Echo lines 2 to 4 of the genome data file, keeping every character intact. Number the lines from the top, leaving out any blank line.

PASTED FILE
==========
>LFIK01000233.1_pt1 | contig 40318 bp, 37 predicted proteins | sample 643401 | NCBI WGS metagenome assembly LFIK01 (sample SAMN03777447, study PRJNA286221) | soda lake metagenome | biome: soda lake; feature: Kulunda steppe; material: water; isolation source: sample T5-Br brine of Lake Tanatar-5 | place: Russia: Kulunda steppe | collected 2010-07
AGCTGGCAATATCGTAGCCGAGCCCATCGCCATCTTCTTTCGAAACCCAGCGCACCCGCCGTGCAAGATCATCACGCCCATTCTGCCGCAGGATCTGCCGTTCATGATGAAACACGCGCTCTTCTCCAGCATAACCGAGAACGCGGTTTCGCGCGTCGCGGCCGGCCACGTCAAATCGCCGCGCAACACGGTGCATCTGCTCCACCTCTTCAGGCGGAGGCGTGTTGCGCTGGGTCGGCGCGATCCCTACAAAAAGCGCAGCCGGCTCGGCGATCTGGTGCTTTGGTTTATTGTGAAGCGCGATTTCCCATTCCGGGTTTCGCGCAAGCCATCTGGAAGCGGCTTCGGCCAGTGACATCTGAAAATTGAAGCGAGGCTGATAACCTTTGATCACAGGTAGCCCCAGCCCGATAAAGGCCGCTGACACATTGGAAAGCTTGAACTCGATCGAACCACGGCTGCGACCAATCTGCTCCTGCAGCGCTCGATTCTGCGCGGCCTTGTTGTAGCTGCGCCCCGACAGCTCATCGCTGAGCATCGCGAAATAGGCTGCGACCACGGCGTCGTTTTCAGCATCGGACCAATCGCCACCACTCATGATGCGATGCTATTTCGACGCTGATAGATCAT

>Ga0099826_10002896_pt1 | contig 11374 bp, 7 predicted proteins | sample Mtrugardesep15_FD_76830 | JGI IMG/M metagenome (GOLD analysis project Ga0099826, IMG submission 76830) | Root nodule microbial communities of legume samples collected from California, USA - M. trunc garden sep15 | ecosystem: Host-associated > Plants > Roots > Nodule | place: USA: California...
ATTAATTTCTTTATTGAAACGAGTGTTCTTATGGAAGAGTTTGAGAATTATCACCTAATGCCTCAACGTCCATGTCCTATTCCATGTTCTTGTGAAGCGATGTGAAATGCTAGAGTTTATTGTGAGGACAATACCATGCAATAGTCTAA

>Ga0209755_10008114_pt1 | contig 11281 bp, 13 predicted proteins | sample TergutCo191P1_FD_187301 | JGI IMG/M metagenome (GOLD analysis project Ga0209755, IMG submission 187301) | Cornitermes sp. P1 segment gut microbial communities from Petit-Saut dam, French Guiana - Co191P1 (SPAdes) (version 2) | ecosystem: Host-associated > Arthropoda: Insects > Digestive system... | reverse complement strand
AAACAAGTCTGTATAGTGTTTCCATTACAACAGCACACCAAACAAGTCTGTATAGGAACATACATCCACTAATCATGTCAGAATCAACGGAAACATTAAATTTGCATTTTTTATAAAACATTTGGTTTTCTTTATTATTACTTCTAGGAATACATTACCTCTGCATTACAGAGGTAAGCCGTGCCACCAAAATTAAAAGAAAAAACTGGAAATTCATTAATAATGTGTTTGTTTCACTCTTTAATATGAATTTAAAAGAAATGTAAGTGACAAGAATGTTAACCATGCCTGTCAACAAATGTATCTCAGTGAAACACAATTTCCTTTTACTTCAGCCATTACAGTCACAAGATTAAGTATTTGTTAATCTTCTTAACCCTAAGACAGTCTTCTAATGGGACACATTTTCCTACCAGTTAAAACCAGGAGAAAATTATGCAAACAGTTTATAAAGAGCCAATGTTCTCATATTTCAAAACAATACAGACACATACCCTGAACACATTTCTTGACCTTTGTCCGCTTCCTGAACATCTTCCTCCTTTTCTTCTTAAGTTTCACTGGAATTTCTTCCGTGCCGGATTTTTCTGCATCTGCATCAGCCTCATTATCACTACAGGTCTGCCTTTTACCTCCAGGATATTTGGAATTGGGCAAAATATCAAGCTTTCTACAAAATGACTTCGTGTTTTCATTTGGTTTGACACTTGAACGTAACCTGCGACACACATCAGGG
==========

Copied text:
AGCTGGCAATATCGTAGCCGAGCCCATCGCCATCTTCTTTCGAAACCCAGCGCACCCGCCGTGCAAGATCATCACGCCCATTCTGCCGCAGGATCTGCCGTTCATGATGAAACACGCGCTCTTCTCCAGCATAACCGAGAACGCGGTTTCGCGCGTCGCGGCCGGCCACGTCAAATCGCCGCGCAACACGGTGCATCTGCTCCACCTCTTCAGGCGGAGGCGTGTTGCGCTGGGTCGGCGCGATCCCTACAAAAAGCGCAGCCGGCTCGGCGATCTGGTGCTTTGGTTTATTGTGAAGCGCGATTTCCCATTCCGGGTTTCGCGCAAGCCATCTGGAAGCGGCTTCGGCCAGTGACATCTGAAAATTGAAGCGAGGCTGATAACCTTTGATCACAGGTAGCCCCAGCCCGATAAAGGCCGCTGACACATTGGAAAGCTTGAACTCGATCGAACCACGGCTGCGACCAATCTGCTCCTGCAGCGCTCGATTCTGCGCGGCCTTGTTGTAGCTGCGCCCCGACAGCTCATCGCTGAGCATCGCGAAATAGGCTGCGACCACGGCGTCGTTTTCAGCATCGGACCAATCGCCACCACTCATGATGCGATGCTATTTCGACGCTGATAGATCAT

>Ga0099826_10002896_pt1 | contig 11374 bp, 7 predicted proteins | sample Mtrugardesep15_FD_76830 | JGI IMG/M metagenome (GOLD analysis project Ga0099826, IMG submission 76830) | Root nodule microbial communities of legume samples collected from California, USA - M. trunc garden sep15 | ecosystem: Host-associated > Plants > Roots > Nodule | place: USA: California...
ATTAATTTCTTTATTGAAACGAGTGTTCTTATGGAAGAGTTTGAGAATTATCACCTAATGCCTCAACGTCCATGTCCTATTCCATGTTCTTGTGAAGCGATGTGAAATGCTAGAGTTTATTGTGAGGACAATACCATGCAATAGTCTAA